In what could be a good omen for the overall health of holiday e-tailing, Outpost.com (Nasdaq: COOL) announced Wednesday that revenue for its third quarter more than doubled over last year.
“We are in the midst of the important holiday sales season and our business is strong,” said Outpost president Kate Vick, who took the helm when former president Robert A. Bowman left in November.
Outpost said it brought in US$95.7 million for the quarter ended November 30th, up 122 percent from the $43.2 million earned during the same period in 1999. Compared to the second quarter of 2000, Outpost’s revenue was up 32 percent.
The Kent, Connecticut-based electronics e-tailer also beat Wall Street estimates by reporting a loss of 18 cents. Analysts surveyed by First Call had expected a 20 cent loss.
Because it was the first e-tailer to report earnings that include any part of the holiday season, Outpost was being closely watched by some analysts.
During a conference call with investors, Vick said sales appeared to be tapering during the first 19 days of December, but remained 60 percent ahead of the same period last year.
The company said that it has made the improvements in sales without the massive advertising spending that marked Outpost’s early days. During the third quarter, the company spent 8 percent of gross revenue on advertising and marketing, compared with 219 percent a year ago.
Some analysts tagged Outpost as a potential shakeout victim early this year. A report by Forrester Research in April named Outpost as a company that needed to turn around its sales fortunes in order to survive into the year 2001.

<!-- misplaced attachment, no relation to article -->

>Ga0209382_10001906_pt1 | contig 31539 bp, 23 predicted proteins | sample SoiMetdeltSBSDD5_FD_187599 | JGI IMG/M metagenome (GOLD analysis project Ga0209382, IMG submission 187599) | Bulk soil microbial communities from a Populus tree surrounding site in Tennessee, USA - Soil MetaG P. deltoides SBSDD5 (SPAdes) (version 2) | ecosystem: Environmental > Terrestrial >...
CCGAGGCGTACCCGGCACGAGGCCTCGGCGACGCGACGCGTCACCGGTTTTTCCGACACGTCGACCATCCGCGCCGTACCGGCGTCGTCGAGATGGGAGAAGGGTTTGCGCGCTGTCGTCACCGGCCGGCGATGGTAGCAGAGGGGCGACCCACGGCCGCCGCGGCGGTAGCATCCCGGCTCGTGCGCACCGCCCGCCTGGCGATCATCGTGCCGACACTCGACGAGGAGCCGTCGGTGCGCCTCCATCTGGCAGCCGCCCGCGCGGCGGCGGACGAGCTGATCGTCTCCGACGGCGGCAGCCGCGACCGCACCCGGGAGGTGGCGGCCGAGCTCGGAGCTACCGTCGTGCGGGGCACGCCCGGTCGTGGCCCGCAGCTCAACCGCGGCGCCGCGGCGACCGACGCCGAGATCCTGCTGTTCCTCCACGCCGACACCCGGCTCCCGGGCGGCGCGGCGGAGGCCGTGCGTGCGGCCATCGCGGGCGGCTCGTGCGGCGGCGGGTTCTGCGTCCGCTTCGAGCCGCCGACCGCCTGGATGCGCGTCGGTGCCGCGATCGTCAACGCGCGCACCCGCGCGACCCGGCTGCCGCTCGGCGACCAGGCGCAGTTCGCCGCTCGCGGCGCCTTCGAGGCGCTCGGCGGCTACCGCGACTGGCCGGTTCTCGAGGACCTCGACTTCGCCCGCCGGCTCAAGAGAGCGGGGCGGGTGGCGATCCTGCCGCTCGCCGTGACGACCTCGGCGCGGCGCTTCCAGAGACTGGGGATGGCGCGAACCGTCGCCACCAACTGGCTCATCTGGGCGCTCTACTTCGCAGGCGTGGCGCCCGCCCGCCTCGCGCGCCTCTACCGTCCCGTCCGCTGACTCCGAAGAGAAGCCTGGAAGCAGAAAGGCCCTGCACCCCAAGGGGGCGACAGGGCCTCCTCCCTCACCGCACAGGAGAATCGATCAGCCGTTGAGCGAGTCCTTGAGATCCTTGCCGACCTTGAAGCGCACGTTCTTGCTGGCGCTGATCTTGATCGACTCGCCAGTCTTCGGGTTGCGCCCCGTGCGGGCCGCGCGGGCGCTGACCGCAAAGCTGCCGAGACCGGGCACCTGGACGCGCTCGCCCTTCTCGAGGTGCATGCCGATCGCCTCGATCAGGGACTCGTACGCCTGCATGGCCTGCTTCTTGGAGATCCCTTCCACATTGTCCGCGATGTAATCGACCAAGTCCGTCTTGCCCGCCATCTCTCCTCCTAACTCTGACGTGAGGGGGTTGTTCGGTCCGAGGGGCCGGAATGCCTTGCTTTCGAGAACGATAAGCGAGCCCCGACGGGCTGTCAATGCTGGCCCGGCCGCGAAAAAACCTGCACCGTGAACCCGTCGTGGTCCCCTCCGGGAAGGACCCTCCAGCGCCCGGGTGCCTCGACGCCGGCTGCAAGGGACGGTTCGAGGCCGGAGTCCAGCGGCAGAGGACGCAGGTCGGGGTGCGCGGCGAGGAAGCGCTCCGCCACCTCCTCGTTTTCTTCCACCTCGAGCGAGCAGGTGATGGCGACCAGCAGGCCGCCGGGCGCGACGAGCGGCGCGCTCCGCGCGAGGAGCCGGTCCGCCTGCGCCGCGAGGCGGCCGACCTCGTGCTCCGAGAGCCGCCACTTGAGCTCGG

Outpost, which said it had about $24 million in cash on hand at the end of November, did not break down its sales into categories. The company has struck deals with several brick-and-mortar retailers, including Brookstone, Wolf Camera and Tweeter, Etc.
Outpost has also expanded beyond electronics, recently signing a partnership with fly-fishing gear maker Orvis.
New Customer Gains
Outpost, which also goes under the name Cyberian Outpost, said that it added 176,000 new customers during the quarter, bringing its total to more than 1 million. At the same time, the company said that the cost of attracting each of those customers fell from $65 to $34.
Paring TV advertising helped trim that customer acquisition cost. However, Outpost continues to offer free overnight delivery, a feature the company unveiled early in 1999 as part of a bid to grab market share in the intensely competitive electronics field.
Outpost stock opened unchanged Thursday at $1.06 per share. The stock has traded as high as $11.81 and as low as 75 cents during the past year, falling steadily since reaching an all-time high of $39 late in 1998.